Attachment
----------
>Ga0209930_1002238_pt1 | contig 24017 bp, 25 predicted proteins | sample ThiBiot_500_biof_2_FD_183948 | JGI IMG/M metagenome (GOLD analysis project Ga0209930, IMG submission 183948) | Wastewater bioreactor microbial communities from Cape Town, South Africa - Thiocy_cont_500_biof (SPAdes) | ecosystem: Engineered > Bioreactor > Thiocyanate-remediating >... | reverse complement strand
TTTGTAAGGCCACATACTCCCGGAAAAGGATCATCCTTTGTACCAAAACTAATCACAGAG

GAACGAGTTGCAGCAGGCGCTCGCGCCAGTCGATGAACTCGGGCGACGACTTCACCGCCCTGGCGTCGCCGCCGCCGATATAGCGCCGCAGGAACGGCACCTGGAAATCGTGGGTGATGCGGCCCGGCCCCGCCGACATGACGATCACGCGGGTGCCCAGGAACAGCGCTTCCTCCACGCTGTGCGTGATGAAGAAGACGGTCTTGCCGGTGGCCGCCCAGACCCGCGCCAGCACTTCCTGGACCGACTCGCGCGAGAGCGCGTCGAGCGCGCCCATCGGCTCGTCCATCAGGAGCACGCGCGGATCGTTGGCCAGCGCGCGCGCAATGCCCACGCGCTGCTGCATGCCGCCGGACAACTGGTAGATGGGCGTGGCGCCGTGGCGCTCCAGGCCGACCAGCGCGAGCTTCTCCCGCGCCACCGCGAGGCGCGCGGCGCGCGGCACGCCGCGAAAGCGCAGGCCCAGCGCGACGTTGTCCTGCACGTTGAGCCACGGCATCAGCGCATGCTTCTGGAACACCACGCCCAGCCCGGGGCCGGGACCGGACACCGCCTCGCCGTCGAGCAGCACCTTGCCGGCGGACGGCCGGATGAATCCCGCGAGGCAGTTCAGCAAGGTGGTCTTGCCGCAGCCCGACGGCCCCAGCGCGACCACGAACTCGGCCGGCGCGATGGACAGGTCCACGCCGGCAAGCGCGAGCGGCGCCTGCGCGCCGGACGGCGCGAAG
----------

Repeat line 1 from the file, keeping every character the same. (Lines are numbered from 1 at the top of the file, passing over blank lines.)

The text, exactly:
>Ga0209930_1002238_pt1 | contig 24017 bp, 25 predicted proteins | sample ThiBiot_500_biof_2_FD_183948 | JGI IMG/M metagenome (GOLD analysis project Ga0209930, IMG submission 183948) | Wastewater bioreactor microbial communities from Cape Town, South Africa - Thiocy_cont_500_biof (SPAdes) | ecosystem: Engineered > Bioreactor > Thiocyanate-remediating >... | reverse complement strand